Inferno 3rd Edition - June 2001 Revision

Release Notes and Errata

1. Installation

If you have a previous version of Inferno installed, this one must not be installed over it. If you have a Lucent Inferno 2.3 release from 1999 or earlier, you should make a completely new installation from this CD. If you have installed the Vita Nuova ‘Binary and Limited Source’ CD you should also make a new installation from this CD. If you have previously installed the Vita Nuova Full Source CD from July 2000, see the section ‘Updating the July 2000 release’ at the end of this document. (You could also make a fresh installation in a new directory, or remove the old release and install this one if there are no files you wish to keep.)

Follow the installation instructions in ‘‘Installation of the Inferno Software’’ at the end of Volume 2. The printed copy has several mistakes:

∙ Page 327 notes that on Unix if the installation is done as user root but a user inferno exists the files will be owned by inferno. They are not. Indeed, on Unix there is no reason to install the package as the super-user root. Do the installation as the user, perhaps inferno, that is to own the files.

∙ It refers on page 327 to the Windows installation program as Nt-386.exe. The correct name is used on the next page in the actual instructions, namely \install\setup.exe.

∙ The Windows setup.exe will offer to create the target installation directory if it does not exist. On all other systems, you must first create the directory yourself.

∙ Solaris and some other commercial Unix systems do not read the ‘Joliet’ format section of the CD, which uses Unicode names, and they force the names in the non-Joliet portion on the CD to lower case, sometimes with hyphens converted to underscores. The installation script on Solaris is therefore install/ The installation script itself works despite this. Alternatively, if the CD is mounted with the option nomaplcase the system will not force the names to lower case and all names will appear as we intended (see the Solaris manual entry for mount_hsfs). Future CDs will use Rock Ridge format as well as Joliet to avoid the problem. (We attempted that this time but ran into trouble on Windows systems because of an error in the CD writing program.) Linux and FreeBSD show the names we intended.

When installing on Windows NT or Windows 2000, the installation program determines if the current user belongs to the Administrators group. If so, the Start Menu entry is created in the All Users profile, otherwise it is created in the user’s private profile. On Windows 95 and Windows 98, if the user has a private profile the Start Menu entry is created there, otherwise it is created in the main system Start Menu. Furthermore, setup.exe looks for Start Menu to install the shortcut, but that name is locale-dependent, and thus the shortcut will not be installed correctly in non-English locales, although Inferno itself will be installed successfully.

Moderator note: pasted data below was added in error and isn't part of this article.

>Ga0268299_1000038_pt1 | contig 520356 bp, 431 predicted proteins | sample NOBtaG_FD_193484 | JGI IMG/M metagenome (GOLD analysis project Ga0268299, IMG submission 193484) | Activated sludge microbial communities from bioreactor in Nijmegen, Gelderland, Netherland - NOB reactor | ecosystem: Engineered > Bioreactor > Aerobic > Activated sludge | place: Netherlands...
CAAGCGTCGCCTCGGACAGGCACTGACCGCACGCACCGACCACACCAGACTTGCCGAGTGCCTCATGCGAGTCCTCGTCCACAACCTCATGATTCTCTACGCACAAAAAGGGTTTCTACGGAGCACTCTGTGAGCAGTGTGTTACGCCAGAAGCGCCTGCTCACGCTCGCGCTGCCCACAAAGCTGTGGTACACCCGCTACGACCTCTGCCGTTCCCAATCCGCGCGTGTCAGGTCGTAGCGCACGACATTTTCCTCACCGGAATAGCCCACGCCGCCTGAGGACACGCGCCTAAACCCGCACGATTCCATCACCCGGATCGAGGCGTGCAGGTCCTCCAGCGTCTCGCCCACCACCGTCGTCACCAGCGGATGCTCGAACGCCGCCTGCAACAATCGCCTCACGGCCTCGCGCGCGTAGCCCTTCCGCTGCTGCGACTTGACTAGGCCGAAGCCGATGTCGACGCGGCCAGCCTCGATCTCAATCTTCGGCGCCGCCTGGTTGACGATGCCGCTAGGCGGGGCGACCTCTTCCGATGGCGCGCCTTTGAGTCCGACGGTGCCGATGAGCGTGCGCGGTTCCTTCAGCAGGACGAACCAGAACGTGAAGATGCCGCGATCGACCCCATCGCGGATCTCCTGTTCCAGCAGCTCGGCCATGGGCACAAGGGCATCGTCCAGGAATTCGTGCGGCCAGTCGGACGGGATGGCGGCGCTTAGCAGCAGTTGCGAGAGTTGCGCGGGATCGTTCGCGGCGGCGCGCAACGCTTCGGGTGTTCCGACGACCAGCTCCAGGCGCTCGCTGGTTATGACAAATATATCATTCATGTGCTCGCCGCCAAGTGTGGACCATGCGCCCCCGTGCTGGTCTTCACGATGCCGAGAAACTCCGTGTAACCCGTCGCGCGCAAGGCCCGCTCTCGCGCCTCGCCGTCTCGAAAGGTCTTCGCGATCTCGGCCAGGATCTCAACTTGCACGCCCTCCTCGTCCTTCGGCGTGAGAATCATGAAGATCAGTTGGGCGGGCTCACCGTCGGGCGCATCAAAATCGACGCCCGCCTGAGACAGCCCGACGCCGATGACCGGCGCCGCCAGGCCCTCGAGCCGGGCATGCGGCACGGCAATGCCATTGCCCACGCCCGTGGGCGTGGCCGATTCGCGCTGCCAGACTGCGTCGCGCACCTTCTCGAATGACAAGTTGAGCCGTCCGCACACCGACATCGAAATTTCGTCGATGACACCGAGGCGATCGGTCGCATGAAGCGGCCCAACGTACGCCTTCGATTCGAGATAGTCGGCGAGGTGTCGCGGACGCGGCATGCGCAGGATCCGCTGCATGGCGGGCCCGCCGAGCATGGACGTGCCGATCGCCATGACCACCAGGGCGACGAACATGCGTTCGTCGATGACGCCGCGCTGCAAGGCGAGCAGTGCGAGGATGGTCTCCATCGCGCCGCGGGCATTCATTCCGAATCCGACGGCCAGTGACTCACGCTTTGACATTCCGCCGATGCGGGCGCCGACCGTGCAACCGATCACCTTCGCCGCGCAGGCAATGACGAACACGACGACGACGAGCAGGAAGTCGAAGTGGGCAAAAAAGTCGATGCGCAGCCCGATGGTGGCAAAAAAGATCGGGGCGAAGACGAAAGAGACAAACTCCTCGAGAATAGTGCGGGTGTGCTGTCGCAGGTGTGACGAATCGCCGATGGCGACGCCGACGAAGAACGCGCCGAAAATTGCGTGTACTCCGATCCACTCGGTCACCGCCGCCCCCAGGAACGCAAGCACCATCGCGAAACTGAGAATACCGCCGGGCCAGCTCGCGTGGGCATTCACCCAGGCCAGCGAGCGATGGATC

When the installation completes normally, it prints ‘‘installation complete’’, but on some platforms it can then print ‘‘Killed: ...’’ followed by the command line used in the installation shell script. Provided it has said ‘‘installation complete’’ and there were no errors noted prior to that, the installation has succeeded. The ‘‘Killed’’ message results from the installation software running inside the Inferno environment having shut down that environment. It does not mean that installation failed.

If an installation does fail, for instance by running out of space, delete everything in the target directory before retrying the installation. Also see the ‘‘Known Problems’’ section below.

2. CD Number

There is a set of six unique numbers on the back of the CD case. You should keep the case or record the numbers: they identify your subscription, and you will need them to gain access to subscriber’s services we provide electronically. (They are randomly generated and usable in a 6/49 lottery!)

3. Hosted Operating System versions

The software was compiled on the operating system versions listed below. UNIX systems show the output from uname -a and the version of the C compiler, if known. See the section Known problems below for a list of known problems for any given release.

The Windows version has also been tested and used extensively on the following variants:

Windows ’95

Windows ’98

Windows Me

We have also installed and run the system under Windows 2000, both client and server, but there is a problem with the cursor under Windows 2000 client (see below).